Sex offenses are not like the garden variety felonies, especially in Florida. As such, there are not a lot of criminal defense attorneys that can properly represent you if you are charged with a sex offense. Many good attorneys understand the basics, but hardly understand all the nuances. Like anything else, if you find yourself charged with a sex offense, then you need the most experienced attorney you can afford to represent you. I am board-certified in criminal trial and have represented hundreds of persons charged with various serious sex offenses from capital sexual battery to lewd or lascivious acts to luring or enticing a minor to various others. I have also handled many appeals involving these specialized issues.

 

Anthony Candela is a Board-Certified attorney. He opened the Candela Law Firm, P.A. in 2014 and handles primarily criminal trials and appeals. He received his J.D. from Duquesne University School of Law in 2000 and his B.A. in Political Science from King’s College in 1996. He was board certified by the Florida Bar in Criminal Trial in August 2008, recertified August 2013 and is pending recertification in 2018. He is also admitted to the Middle District of Florida and the Eleventh Circuit Court of Appeal. #candelalawfirm #agoodtampadefenselawyer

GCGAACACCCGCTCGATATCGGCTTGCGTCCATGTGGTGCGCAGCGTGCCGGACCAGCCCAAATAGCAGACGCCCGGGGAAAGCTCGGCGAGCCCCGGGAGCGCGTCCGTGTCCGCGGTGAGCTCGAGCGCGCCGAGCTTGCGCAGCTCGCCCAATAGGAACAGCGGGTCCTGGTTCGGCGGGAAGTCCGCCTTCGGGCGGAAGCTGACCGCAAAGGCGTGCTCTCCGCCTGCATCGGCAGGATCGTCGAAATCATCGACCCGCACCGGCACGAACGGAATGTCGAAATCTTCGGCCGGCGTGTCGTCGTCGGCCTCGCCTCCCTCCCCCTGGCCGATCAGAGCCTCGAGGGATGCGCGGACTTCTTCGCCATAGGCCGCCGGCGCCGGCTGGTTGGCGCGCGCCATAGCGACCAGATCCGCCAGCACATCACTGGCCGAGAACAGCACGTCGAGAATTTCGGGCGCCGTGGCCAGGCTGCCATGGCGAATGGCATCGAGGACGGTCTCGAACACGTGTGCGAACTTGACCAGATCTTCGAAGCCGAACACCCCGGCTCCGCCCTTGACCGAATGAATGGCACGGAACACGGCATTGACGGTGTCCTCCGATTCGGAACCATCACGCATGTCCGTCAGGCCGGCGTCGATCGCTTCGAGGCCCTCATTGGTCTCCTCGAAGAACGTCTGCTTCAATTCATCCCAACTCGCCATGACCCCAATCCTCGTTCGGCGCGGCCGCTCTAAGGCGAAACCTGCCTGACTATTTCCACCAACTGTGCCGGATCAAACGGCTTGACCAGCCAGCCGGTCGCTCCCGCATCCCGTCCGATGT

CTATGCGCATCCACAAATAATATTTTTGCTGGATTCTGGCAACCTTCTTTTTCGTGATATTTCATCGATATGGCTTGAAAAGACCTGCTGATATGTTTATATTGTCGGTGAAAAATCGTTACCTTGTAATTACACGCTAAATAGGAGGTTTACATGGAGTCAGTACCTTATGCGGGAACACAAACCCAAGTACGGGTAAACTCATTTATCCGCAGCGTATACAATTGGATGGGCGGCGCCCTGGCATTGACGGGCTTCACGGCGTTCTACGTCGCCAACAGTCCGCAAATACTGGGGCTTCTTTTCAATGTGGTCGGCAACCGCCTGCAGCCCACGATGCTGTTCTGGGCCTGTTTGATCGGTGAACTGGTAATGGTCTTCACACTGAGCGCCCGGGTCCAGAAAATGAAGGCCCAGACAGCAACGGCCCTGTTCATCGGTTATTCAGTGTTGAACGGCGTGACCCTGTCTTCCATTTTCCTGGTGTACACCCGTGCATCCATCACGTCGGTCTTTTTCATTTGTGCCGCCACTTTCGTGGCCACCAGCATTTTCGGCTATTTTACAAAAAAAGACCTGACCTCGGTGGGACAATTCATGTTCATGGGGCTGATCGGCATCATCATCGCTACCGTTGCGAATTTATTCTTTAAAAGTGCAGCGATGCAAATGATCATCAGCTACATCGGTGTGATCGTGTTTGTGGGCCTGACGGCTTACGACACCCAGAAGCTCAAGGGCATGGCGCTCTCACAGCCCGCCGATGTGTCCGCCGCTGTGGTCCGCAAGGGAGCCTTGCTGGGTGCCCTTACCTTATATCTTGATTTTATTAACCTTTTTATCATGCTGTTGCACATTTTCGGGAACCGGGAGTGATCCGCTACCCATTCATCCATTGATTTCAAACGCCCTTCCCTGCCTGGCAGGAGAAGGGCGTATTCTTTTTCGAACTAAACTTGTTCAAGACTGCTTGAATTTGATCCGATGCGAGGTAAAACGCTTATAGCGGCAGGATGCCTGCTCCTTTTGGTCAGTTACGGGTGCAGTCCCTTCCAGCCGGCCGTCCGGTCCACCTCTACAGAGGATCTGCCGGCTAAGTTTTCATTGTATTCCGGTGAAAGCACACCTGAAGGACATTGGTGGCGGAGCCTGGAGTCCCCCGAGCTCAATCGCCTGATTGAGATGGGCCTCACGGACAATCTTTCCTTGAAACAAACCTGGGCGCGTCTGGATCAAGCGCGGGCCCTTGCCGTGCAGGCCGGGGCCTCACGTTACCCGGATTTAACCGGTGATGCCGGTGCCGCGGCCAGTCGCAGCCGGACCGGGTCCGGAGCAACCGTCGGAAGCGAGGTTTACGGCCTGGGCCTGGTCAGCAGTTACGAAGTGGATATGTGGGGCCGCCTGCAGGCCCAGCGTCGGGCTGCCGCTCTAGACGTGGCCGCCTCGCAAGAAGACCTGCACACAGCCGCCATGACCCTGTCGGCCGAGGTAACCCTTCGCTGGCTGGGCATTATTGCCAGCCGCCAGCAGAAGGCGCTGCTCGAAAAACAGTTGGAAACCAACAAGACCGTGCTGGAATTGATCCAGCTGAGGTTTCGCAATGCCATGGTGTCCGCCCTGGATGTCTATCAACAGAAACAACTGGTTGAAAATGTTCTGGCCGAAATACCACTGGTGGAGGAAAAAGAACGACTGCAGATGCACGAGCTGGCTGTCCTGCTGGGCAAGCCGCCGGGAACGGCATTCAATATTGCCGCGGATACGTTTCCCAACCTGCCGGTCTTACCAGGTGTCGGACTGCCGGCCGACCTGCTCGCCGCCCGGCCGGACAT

Call Anthony Candela at (813) 417-3645  24/7/365 for a free consultation or visit on the web www.candelalawfirm.com for further information.

 

The purpose of this blog is purely education/information and should not viewed as creating any attorney-client privilege between the reader and author.

 

If you have any questions, comments, or concerns, then please feel free to leave me a comment below and thank you reading this blog article.

 

 

 

 

[i] Juan Carlos Chavez was executed on 12 February 2014. See www.miamiherald.com/news/state/article1960281.html

 

[ii] The “plea colloquy” is a fancy phrase that refers to the sworn question and answer between the judge and the pleading defendant. The question and answer session is conducted under the penalty of perjury (so you cannot lie to the judge).